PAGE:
A private foundation can be an excellent vehicle for philanthropic, estate and income tax planning. There also are pitfalls that private foundations can encounter if the managers are not being prudent in overseeing the foundation’s activities.
Noncash contributions can be very advantageous for both the donor and the foundation. By gifting stocks instead of the proceeds from a sale, donors avoid capital gains income and the foundation gets the benefit of future growth. However, when contributing stock to a private foundation, make sure the stock has appreciated in value. If stock is contributed with a loss, the donor only gets the market value for the contribution and the foundation’s basis is the market value as well.
When tangible personal property is contributed and put to an “unrelated use” of the foundation, the amount of the charitable deduction for the donor is only the donor’s tax basis in the property and not it’s fair market value (per Internal Revenue Code (IRC) Section 170). “Unrelated use” includes any activity not related to the foundation’s exempt purpose or function and includes the future selling of the property, for instance at a charity auction.
Investments & Business Holdings
Private foundation managers must be prudent in their investments and business practices. Having a diverse portfolio is expected to help effectively manage risk. Although diversifying is a requirement, there are exceptions to how quickly a private foundation needs to diversify its portfolio. The exceptions take into account whether an investment is inherited or gifted to the foundation instead of purchased directly and whether the market is strong or not.
Being prudent means not investing in enterprises that lack a reasonable business sense. These jeopardizing investments include: trading in securities on margin, trading in commodity futures, investing in working interests in oil and gas wells, buying puts, calls and straddles, buying warrants and selling short. Even though these investments are not seen as normally good investments, you don’t need to dump them immediately if they were acquired by the foundation through a gift. The facts and circumstances of how they were acquired and the type of investments play a major role in whether or not the investments are considered jeopardizing and how quickly the foundation needs to let go of them.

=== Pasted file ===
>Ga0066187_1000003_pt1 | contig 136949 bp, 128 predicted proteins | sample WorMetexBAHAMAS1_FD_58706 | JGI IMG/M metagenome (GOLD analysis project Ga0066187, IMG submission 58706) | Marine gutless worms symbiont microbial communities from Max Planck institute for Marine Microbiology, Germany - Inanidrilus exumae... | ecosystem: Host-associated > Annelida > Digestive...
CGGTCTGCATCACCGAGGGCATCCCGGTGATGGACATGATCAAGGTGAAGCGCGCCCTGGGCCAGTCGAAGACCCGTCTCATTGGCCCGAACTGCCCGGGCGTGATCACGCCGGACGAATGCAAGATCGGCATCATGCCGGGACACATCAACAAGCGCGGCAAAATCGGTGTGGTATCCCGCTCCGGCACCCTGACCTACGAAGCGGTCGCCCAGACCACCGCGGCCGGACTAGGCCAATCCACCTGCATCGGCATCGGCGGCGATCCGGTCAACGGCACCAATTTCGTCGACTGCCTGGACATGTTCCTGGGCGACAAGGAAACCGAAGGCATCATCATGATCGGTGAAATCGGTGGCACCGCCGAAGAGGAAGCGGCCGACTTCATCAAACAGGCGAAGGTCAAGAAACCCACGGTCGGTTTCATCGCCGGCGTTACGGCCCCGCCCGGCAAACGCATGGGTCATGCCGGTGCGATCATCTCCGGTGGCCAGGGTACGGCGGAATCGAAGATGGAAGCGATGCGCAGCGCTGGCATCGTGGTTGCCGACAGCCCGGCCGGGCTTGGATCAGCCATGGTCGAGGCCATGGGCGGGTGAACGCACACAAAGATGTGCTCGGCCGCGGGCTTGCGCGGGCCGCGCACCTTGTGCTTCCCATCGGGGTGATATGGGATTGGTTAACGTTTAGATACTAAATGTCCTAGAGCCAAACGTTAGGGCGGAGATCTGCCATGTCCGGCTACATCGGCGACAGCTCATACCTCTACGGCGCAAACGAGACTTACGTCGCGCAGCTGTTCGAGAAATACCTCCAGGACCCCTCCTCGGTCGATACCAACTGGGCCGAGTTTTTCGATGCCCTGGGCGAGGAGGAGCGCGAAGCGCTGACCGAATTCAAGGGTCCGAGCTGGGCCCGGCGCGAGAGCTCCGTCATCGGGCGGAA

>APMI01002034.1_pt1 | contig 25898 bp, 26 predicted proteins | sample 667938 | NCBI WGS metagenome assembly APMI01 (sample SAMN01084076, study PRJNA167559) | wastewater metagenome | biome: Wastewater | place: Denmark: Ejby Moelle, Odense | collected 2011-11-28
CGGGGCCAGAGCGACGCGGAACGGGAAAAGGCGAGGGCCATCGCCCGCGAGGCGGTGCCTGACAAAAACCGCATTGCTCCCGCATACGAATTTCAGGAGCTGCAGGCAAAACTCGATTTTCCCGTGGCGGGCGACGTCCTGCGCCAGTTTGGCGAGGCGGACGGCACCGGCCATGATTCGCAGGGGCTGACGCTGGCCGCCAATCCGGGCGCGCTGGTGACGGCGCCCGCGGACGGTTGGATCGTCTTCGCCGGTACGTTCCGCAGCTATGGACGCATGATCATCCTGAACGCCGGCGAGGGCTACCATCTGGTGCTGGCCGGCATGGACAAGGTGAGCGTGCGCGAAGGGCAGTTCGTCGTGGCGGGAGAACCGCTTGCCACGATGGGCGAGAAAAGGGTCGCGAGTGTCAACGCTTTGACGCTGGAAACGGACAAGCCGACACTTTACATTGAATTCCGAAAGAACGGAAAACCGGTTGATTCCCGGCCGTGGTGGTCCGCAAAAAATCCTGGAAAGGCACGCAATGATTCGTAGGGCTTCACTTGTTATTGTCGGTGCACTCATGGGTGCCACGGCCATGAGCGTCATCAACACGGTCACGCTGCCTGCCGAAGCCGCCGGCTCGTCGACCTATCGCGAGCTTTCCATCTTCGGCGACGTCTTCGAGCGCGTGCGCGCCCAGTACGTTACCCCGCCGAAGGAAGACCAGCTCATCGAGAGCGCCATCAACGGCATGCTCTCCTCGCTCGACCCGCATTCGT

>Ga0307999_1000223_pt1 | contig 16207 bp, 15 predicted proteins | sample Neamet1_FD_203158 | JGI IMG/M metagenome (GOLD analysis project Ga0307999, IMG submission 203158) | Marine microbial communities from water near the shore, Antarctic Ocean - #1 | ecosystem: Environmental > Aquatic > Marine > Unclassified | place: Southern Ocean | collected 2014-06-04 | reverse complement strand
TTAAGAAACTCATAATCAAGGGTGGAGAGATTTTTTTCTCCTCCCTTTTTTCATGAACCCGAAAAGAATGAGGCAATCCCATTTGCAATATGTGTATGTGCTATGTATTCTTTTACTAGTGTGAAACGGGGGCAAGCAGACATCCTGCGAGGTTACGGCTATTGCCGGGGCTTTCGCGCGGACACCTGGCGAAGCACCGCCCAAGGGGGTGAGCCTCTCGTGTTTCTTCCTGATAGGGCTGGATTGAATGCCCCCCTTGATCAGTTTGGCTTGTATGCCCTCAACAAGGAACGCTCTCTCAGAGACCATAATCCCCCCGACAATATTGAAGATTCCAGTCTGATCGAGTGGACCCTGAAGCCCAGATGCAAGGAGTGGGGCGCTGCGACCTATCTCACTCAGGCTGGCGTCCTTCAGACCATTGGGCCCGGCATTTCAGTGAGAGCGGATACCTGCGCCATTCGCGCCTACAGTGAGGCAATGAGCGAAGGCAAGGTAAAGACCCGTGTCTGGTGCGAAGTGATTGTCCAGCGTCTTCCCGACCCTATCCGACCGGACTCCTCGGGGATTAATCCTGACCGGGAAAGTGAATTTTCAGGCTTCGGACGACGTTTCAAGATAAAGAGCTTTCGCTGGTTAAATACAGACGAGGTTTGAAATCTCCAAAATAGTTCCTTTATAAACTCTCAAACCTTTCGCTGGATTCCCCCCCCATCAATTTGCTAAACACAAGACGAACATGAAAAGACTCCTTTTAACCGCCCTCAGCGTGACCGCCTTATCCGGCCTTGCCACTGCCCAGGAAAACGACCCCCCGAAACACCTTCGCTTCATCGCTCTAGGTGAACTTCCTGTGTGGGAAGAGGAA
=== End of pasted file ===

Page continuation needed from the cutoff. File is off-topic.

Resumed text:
Holding too much of an investment is considered too risky for private foundations. There’s a penalty on excess business holdings that starts at 10 percent on the excess business holdings in the year the excess holdings occur. Beginning in 2018, there’s a new exception that allows a private foundation to be the sole owner of an operating business and not be subject to an excess business holdings penalty if it meets certain qualifications (per IRC §4943(g)).
Private foundations are taxed at a 2 percent rate on their net investment income, which is reported on Form 990PF. The net investment income tax can be reduced from 2 to 1 percent if certain distribution requirements are met. Private foundations also are subject to taxes on any unrelated business income (UBI) that’s reported on Form 990T.
Expenses of private foundations are split between charitable and investment purposes. Evaluating your expense allocations annually is important in determining your true net investment income. When calculating the net investment income for the year, capital transactions need to be carefully evaluated. Not only do net capital losses not get carried over to the next tax year, they don’t reduce the current year’s investment income beyond a net zero capital gain. So, planning to reduce your capital gains as low as possible without having net capital loss is key.
In 2018, two new taxes may be imposed on private foundations that have employees.
Parking and other qualified transportation fringe benefits that are paid on an employee’s behalf and are not an allowable deduction under IRC §274(a)(4) are now includable on Form 990T and taxed at the UBI rates.
In addition, any covered employee who is paid more than $1 million in remuneration or receives an excess parachute payment from the foundation or a related organization will be subject to further reporting and taxes on Form 4720.
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